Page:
In the brief period between the two World Wars, the nations of the West faced the twin crises of global capitalism and the survival of parliamentary democracy. The future of the prevailing socio-economic system suddenly seemed uncertain, untenable even. On multiple fronts – political, economic, and epistemological - it faced defeat. Italy, Germany, and Spain fell to Fascism. In the face of this darkness threatening to swallow up the whole of Europe, the USSR inaugurated what was perhaps the most ambitious planning project in the history of human civilisation – the first five-year plan.

In 1918, in the midst of civil war, an international economic blockade, and foreign military intervention in the new Soviet Republics, the poet Vladimir Mayakovsky in “An Open Letter to the Workers”, wrote: “The twin fires of war and revolution have devastated both our souls and our cities.  The palaces of yesterday’s grandeur stand as burnt-out skeletons. The ruined cities await new builders[…]To you who accept the legacy of Russia, to you who will (I believe!) tomorrow become masters of the whole world, I address the question: with what fantastic structures will you cover the fires of yesterday?”

For modernist and avant-garde architects, the enormous budget of the five-year plans provided the opportunity to realize their visions at the level of totality. In the midst of revolution, economic depression, political uncertainty, and the collapse of the old world, the modernists felt they were being granted their deepest wish of erecting a new society on the ashes of that which preceded it. In the words of I. Chernia, “Utopia transforms itself into actuality. The fairy tale becomes a reality.”

In the years of the civil war, avant garde artists frequently celebrated the socialist government in public spaces – architect Nikolai Kolli, for example, symbolised the revolutionary war with the sculpture of a red wedge breaking a white block. El Lissitzky celebrated the murdered communist leader Rosa Luxemburg with a monument in the form of various polygonal shapes flying around a central red circle, and designed a lithographic poster now popularly known as Beat the Whites with a Red Wedge, which has a red wedge smashing into a white-and-black block. Between 1928 and 1937, the most brilliant avant-garde minds of the world gathered in Russia to put forth their proposals of how to construct the cities of a radically new society. It was believed that from this new environment would emerge the new, emancipated man.  

Meanwhile, the already popular sport continued to grow, and soon, football, alongside art and literature, became an important cultural exponent of Soviet Russia. Football in Tsarist Russia was heavily influenced by the British, and after the revolution, the USSR was restricted from playing foreign sides. Thus, as the world shifted to Herbert Chapman’s W-M formation, teams in the USSR kept playing with a 2-3-5. All that changed when, in 1937, at the height of the civil war in Spain, a Basque national team toured the USSR to raise funds and create awareness about the republican resistance to Franco’s fascist forces.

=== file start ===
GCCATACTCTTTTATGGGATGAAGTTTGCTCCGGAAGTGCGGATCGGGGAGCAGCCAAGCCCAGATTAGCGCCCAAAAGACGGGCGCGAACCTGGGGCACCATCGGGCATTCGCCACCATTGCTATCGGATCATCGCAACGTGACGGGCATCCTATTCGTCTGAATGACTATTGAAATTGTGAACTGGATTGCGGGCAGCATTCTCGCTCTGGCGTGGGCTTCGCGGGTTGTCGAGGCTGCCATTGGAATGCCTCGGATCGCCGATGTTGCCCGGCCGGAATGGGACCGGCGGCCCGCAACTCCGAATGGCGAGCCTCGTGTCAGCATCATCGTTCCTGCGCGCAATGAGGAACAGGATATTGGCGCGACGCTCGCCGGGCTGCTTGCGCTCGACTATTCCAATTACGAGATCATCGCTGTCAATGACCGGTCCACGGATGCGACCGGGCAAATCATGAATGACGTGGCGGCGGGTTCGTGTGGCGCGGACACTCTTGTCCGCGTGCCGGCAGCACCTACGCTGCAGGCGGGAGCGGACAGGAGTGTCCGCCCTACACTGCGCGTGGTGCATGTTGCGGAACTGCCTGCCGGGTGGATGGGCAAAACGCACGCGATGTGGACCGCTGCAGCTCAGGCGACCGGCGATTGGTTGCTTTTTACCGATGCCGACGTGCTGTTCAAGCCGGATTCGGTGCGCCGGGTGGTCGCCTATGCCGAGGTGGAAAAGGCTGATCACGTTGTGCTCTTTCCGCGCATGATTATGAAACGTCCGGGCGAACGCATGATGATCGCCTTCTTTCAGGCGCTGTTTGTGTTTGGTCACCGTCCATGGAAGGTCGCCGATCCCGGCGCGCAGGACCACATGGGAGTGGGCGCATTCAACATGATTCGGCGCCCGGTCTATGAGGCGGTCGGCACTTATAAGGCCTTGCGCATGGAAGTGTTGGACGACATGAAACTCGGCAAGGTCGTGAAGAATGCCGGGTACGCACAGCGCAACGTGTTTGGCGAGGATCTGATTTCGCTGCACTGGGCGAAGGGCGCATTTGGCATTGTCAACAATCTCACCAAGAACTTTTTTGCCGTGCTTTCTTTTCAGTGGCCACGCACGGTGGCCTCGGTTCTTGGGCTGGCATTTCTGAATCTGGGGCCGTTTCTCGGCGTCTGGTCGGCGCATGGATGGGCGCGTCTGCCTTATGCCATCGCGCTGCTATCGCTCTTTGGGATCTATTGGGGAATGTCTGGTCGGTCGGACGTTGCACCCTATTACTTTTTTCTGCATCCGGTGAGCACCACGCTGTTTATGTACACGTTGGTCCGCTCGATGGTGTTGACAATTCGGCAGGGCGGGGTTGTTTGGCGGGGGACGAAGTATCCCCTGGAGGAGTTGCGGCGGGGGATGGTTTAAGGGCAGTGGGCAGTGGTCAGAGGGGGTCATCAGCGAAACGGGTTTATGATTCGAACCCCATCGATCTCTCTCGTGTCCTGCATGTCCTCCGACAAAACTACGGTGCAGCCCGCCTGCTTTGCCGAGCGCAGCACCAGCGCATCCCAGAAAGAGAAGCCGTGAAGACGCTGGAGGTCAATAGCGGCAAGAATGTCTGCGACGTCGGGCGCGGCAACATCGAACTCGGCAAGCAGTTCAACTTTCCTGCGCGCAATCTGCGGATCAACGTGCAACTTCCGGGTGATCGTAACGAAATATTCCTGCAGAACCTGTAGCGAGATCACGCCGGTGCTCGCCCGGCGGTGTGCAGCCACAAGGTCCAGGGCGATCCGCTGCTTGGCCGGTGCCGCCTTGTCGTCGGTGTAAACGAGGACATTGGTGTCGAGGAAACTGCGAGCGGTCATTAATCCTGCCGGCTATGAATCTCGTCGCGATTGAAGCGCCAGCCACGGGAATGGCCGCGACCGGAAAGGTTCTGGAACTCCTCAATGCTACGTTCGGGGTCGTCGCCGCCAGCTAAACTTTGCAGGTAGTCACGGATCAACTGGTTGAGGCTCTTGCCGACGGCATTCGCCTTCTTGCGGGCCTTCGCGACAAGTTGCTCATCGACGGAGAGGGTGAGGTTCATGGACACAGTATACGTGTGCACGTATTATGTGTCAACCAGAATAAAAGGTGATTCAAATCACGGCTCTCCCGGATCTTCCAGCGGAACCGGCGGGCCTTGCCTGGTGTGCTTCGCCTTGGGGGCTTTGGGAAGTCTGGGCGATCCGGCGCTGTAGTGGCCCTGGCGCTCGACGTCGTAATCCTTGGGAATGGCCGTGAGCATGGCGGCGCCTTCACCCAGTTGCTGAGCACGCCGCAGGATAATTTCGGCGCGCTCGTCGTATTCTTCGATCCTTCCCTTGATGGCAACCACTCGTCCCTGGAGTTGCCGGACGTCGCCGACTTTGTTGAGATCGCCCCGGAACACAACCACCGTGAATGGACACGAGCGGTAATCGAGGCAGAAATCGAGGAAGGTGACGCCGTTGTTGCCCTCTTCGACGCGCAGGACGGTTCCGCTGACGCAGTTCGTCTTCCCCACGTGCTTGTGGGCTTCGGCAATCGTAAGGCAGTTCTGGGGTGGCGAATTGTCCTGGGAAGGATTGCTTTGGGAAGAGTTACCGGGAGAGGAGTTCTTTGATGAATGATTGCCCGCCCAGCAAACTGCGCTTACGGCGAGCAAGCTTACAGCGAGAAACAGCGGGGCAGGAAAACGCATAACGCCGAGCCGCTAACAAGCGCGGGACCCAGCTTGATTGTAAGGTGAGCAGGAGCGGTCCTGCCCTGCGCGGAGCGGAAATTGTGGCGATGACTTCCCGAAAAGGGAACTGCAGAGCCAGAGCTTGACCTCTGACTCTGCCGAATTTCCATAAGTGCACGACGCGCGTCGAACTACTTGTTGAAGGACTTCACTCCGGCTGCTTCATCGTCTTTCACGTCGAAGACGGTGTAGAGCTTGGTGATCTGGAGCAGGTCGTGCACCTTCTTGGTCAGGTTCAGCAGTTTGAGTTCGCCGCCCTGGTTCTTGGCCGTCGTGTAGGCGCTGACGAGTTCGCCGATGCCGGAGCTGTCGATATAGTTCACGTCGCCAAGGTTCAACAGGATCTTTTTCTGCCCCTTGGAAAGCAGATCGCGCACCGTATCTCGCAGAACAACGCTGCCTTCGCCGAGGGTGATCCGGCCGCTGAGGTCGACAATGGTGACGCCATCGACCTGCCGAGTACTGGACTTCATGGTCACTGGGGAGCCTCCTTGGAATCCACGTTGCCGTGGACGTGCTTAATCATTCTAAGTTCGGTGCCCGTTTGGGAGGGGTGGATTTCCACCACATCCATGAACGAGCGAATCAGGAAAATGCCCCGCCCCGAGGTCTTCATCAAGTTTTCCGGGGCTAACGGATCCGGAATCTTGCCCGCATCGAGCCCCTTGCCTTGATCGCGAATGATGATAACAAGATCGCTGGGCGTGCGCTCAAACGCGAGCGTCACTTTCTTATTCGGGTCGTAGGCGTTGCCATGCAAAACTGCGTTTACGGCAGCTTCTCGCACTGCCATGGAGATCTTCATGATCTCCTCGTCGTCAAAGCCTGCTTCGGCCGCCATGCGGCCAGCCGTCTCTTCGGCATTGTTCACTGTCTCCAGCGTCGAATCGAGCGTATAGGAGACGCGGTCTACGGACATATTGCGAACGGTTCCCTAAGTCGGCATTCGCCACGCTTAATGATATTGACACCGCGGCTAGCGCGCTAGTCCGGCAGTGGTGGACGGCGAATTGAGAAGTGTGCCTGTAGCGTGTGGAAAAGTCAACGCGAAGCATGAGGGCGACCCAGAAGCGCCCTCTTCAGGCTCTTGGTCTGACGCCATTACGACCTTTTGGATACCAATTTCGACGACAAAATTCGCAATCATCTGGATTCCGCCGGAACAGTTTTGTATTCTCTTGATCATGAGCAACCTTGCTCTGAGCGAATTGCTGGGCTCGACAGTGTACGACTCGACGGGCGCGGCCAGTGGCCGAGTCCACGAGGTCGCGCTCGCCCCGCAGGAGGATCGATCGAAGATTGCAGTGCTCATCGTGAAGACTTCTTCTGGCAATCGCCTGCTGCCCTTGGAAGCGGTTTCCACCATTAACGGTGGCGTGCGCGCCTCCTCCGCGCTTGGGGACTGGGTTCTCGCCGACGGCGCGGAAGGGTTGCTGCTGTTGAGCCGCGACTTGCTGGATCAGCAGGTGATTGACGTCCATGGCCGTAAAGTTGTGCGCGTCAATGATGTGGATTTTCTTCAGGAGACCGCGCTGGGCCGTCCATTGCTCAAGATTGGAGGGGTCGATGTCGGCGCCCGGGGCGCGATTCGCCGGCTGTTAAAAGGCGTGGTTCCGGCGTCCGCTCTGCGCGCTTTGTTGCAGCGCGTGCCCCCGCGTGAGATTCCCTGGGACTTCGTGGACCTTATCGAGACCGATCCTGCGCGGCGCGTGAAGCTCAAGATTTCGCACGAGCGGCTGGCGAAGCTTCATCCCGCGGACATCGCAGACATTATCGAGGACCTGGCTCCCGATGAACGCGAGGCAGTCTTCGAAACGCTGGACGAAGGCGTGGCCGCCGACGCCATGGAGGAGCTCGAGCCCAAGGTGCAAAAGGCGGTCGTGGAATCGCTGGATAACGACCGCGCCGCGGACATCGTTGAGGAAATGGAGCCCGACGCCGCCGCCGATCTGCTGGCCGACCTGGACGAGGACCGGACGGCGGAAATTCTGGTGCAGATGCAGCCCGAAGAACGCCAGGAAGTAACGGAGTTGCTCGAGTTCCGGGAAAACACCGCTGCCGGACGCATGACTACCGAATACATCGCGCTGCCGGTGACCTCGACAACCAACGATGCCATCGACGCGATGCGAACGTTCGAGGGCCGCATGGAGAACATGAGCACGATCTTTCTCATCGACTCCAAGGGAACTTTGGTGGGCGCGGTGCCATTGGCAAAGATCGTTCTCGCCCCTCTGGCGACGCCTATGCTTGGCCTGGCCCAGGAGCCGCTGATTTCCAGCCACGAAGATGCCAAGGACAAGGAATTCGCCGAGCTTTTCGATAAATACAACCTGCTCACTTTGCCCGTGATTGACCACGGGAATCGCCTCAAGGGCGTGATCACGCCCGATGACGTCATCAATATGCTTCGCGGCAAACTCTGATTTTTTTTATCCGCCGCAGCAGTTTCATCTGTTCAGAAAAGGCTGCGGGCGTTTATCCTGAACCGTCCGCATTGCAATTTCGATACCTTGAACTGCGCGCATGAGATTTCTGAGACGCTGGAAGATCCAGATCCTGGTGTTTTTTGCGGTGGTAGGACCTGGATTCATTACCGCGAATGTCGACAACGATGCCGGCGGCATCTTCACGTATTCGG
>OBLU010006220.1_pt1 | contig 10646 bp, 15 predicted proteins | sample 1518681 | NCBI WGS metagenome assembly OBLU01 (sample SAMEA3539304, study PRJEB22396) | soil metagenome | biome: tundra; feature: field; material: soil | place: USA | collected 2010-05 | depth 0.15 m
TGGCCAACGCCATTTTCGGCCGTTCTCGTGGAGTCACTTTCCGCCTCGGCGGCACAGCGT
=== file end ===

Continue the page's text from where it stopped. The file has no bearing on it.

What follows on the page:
The Russians were in for a horrible surprise. The Basque side steamrolled Lokomotiv Moscow 5-1 and beat Dynamo Moscow 2-1. Although Leningrad XI managed a 2-2 draw, the embarrassment was complete when Dynamo Central Council’s Select XI – which many considered to be the best side ever assembled – were beaten 7-4.

Inspired by Mayakovsky’s war-cry “The streets shall be our brushes – the squares our palettes!”, several Russian avant garde artists and architects rejected the idea of art as an autonomous entity and wanted to “construct” art for social purposes – put simply, art in the service of the revolution. One of the many inspired by this Constructivist movement was the famous German playwright Bertolt Brecht, who, about football’s relationship to revolution, once said, “We pin our hopes on the sporting public. Make no bones about it, we have our eye on those huge concrete pans, filled with 15000 men and women of every variety of class and physiognomy, the fairest and shrewdest audience in the world.”

As an increasingly popular cultural exponent, victory in football thus attained tremendous importance for Soviet pride and culture. Otherwise prevented from playing foreign teams, this tour was their opportunity to put Soviet football on the world map. The Soviet government was furious with the results, and put tremendous pressure on the head of Spartak Moscow’s coaching council, Nikolai Starostin, to end the humiliation. Spartak was the last hope to save face.

Starostin realized that the Russian sides were at a disadvantage because they played with an obsolete system. To restrict the Basque centre-forward, Isodro Lángara, Starostin converted his central midfielder into a third defender. Spartak had tried this defensive version of the W-M in a tour of Norway, but reverted to the 2-3-5 after losing a derby to their rivals Dynamo Moscow. The gamble, however, paid off. Spartak beat the Basques 6-2.

Boris Arkadyev was appointed manager of Dynamo Moscow in 1936. However, after the Basque tour, he, like all other Russian managers, was forced to rethink how to approach the game. Spartak, meanwhile, had learnt from its victory over the Basque side, and while rivals Dynamo struggled mid-table, they were crowned champions in 1938. Lavrentiy Beria, the then-head of the KGB, who was also a club benefactor, put pressure on Arkadyev to solve things and start getting results.

Arkadyev decided that a better strategy was more important at that moment than focusing on better quality of players. He decided to improve on the W-M, and in February 1940, at Camp Gagry, he spent hours briefing his squad on tactics and on how he wanted to approach the game. Arkadyev noticed that while many sides had started to use roaming players while attacking, there were some players who, due to their superior strength or speed, automatically went beyond their designated zone of play, even if they were not specifically asked to roam. These players disrupted the standard movements by switching between channels. While this made it difficult for defenders to mark them, it also meant that the attacking forwards had an extra man to pass to.